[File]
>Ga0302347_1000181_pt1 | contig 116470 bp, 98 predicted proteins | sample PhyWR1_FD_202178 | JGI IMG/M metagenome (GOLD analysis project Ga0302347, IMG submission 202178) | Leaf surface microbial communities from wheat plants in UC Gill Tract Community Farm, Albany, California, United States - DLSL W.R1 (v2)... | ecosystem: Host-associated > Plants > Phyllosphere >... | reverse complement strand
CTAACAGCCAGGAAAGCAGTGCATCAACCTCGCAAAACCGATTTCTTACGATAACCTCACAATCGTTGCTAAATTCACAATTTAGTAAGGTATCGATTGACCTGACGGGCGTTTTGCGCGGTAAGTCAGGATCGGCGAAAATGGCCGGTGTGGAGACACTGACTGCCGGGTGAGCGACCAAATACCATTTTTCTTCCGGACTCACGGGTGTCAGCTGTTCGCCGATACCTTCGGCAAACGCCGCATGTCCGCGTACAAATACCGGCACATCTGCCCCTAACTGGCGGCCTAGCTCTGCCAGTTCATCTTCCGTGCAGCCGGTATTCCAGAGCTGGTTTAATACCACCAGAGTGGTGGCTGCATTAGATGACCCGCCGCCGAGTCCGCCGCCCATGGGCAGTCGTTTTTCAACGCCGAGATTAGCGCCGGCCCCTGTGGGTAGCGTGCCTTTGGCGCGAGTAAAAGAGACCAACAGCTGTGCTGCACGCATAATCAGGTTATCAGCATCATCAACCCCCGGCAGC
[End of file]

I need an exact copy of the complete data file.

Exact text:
>Ga0302347_1000181_pt1 | contig 116470 bp, 98 predicted proteins | sample PhyWR1_FD_202178 | JGI IMG/M metagenome (GOLD analysis project Ga0302347, IMG submission 202178) | Leaf surface microbial communities from wheat plants in UC Gill Tract Community Farm, Albany, California, United States - DLSL W.R1 (v2)... | ecosystem: Host-associated > Plants > Phyllosphere >... | reverse complement strand
CTAACAGCCAGGAAAGCAGTGCATCAACCTCGCAAAACCGATTTCTTACGATAACCTCACAATCGTTGCTAAATTCACAATTTAGTAAGGTATCGATTGACCTGACGGGCGTTTTGCGCGGTAAGTCAGGATCGGCGAAAATGGCCGGTGTGGAGACACTGACTGCCGGGTGAGCGACCAAATACCATTTTTCTTCCGGACTCACGGGTGTCAGCTGTTCGCCGATACCTTCGGCAAACGCCGCATGTCCGCGTACAAATACCGGCACATCTGCCCCTAACTGGCGGCCTAGCTCTGCCAGTTCATCTTCCGTGCAGCCGGTATTCCAGAGCTGGTTTAATACCACCAGAGTGGTGGCTGCATTAGATGACCCGCCGCCGAGTCCGCCGCCCATGGGCAGTCGTTTTTCAACGCCGAGATTAGCGCCGGCCCCTGTGGGTAGCGTGCCTTTGGCGCGAGTAAAAGAGACCAACAGCTGTGCTGCACGCATAATCAGGTTATCAGCATCATCAACCCCCGGCAGC